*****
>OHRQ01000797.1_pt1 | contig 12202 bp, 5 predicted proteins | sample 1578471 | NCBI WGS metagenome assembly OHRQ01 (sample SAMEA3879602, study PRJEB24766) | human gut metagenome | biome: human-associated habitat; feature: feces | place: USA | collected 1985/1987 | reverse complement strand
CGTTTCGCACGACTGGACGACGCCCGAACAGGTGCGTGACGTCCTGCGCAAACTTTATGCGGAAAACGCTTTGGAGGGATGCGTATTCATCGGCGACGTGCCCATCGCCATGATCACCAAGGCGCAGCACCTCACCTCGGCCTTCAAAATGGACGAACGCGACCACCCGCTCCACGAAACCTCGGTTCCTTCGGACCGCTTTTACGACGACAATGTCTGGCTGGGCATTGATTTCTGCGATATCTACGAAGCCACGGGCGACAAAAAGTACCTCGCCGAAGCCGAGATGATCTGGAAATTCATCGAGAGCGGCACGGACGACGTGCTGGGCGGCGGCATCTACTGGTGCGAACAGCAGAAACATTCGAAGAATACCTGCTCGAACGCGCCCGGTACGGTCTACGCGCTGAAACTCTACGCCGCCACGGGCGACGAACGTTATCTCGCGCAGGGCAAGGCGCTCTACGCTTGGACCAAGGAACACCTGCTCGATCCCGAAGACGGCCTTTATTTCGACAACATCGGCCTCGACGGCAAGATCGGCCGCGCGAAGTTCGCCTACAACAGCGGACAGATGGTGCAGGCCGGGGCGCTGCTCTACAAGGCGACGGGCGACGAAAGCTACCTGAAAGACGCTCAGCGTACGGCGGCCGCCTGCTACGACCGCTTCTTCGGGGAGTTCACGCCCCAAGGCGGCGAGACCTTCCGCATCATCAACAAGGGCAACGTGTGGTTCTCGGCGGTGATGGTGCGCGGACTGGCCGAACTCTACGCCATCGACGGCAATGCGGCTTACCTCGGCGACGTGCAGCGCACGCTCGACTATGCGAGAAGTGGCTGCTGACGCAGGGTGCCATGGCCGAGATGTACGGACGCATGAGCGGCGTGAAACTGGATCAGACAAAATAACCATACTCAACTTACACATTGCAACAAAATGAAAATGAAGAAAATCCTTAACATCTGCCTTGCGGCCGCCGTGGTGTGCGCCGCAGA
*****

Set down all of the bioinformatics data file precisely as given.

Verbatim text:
>OHRQ01000797.1_pt1 | contig 12202 bp, 5 predicted proteins | sample 1578471 | NCBI WGS metagenome assembly OHRQ01 (sample SAMEA3879602, study PRJEB24766) | human gut metagenome | biome: human-associated habitat; feature: feces | place: USA | collected 1985/1987 | reverse complement strand
CGTTTCGCACGACTGGACGACGCCCGAACAGGTGCGTGACGTCCTGCGCAAACTTTATGCGGAAAACGCTTTGGAGGGATGCGTATTCATCGGCGACGTGCCCATCGCCATGATCACCAAGGCGCAGCACCTCACCTCGGCCTTCAAAATGGACGAACGCGACCACCCGCTCCACGAAACCTCGGTTCCTTCGGACCGCTTTTACGACGACAATGTCTGGCTGGGCATTGATTTCTGCGATATCTACGAAGCCACGGGCGACAAAAAGTACCTCGCCGAAGCCGAGATGATCTGGAAATTCATCGAGAGCGGCACGGACGACGTGCTGGGCGGCGGCATCTACTGGTGCGAACAGCAGAAACATTCGAAGAATACCTGCTCGAACGCGCCCGGTACGGTCTACGCGCTGAAACTCTACGCCGCCACGGGCGACGAACGTTATCTCGCGCAGGGCAAGGCGCTCTACGCTTGGACCAAGGAACACCTGCTCGATCCCGAAGACGGCCTTTATTTCGACAACATCGGCCTCGACGGCAAGATCGGCCGCGCGAAGTTCGCCTACAACAGCGGACAGATGGTGCAGGCCGGGGCGCTGCTCTACAAGGCGACGGGCGACGAAAGCTACCTGAAAGACGCTCAGCGTACGGCGGCCGCCTGCTACGACCGCTTCTTCGGGGAGTTCACGCCCCAAGGCGGCGAGACCTTCCGCATCATCAACAAGGGCAACGTGTGGTTCTCGGCGGTGATGGTGCGCGGACTGGCCGAACTCTACGCCATCGACGGCAATGCGGCTTACCTCGGCGACGTGCAGCGCACGCTCGACTATGCGAGAAGTGGCTGCTGACGCAGGGTGCCATGGCCGAGATGTACGGACGCATGAGCGGCGTGAAACTGGATCAGACAAAATAACCATACTCAACTTACACATTGCAACAAAATGAAAATGAAGAAAATCCTTAACATCTGCCTTGCGGCCGCCGTGGTGTGCGCCGCAGA